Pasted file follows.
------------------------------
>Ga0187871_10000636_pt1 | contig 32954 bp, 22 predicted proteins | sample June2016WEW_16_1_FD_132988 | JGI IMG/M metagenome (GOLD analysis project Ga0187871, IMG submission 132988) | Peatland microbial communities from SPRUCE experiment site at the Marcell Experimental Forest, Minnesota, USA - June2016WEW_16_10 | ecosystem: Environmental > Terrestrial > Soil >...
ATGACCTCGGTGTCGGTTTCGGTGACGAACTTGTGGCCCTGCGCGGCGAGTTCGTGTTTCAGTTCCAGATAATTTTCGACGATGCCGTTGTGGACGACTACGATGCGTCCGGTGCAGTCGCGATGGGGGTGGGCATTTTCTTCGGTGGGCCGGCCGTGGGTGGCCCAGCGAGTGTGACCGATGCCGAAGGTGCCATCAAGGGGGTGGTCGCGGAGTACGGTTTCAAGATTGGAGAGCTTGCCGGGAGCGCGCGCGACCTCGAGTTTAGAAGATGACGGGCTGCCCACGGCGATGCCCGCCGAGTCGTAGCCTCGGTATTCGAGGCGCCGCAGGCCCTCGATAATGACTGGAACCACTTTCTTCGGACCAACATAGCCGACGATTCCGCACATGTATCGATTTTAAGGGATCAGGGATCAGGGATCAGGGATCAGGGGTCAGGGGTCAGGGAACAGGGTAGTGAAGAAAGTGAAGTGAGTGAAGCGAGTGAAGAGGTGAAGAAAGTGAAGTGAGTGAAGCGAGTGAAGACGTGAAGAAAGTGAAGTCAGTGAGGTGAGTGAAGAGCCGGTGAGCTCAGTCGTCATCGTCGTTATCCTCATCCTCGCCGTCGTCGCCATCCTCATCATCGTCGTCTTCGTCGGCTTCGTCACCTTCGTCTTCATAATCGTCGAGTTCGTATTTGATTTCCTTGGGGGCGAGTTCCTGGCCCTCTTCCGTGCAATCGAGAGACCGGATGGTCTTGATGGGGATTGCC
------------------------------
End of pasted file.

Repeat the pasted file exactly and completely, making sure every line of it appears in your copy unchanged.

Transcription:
>Ga0187871_10000636_pt1 | contig 32954 bp, 22 predicted proteins | sample June2016WEW_16_1_FD_132988 | JGI IMG/M metagenome (GOLD analysis project Ga0187871, IMG submission 132988) | Peatland microbial communities from SPRUCE experiment site at the Marcell Experimental Forest, Minnesota, USA - June2016WEW_16_10 | ecosystem: Environmental > Terrestrial > Soil >...
ATGACCTCGGTGTCGGTTTCGGTGACGAACTTGTGGCCCTGCGCGGCGAGTTCGTGTTTCAGTTCCAGATAATTTTCGACGATGCCGTTGTGGACGACTACGATGCGTCCGGTGCAGTCGCGATGGGGGTGGGCATTTTCTTCGGTGGGCCGGCCGTGGGTGGCCCAGCGAGTGTGACCGATGCCGAAGGTGCCATCAAGGGGGTGGTCGCGGAGTACGGTTTCAAGATTGGAGAGCTTGCCGGGAGCGCGCGCGACCTCGAGTTTAGAAGATGACGGGCTGCCCACGGCGATGCCCGCCGAGTCGTAGCCTCGGTATTCGAGGCGCCGCAGGCCCTCGATAATGACTGGAACCACTTTCTTCGGACCAACATAGCCGACGATTCCGCACATGTATCGATTTTAAGGGATCAGGGATCAGGGATCAGGGATCAGGGGTCAGGGGTCAGGGAACAGGGTAGTGAAGAAAGTGAAGTGAGTGAAGCGAGTGAAGAGGTGAAGAAAGTGAAGTGAGTGAAGCGAGTGAAGACGTGAAGAAAGTGAAGTCAGTGAGGTGAGTGAAGAGCCGGTGAGCTCAGTCGTCATCGTCGTTATCCTCATCCTCGCCGTCGTCGCCATCCTCATCATCGTCGTCTTCGTCGGCTTCGTCACCTTCGTCTTCATAATCGTCGAGTTCGTATTTGATTTCCTTGGGGGCGAGTTCCTGGCCCTCTTCCGTGCAATCGAGAGACCGGATGGTCTTGATGGGGATTGCC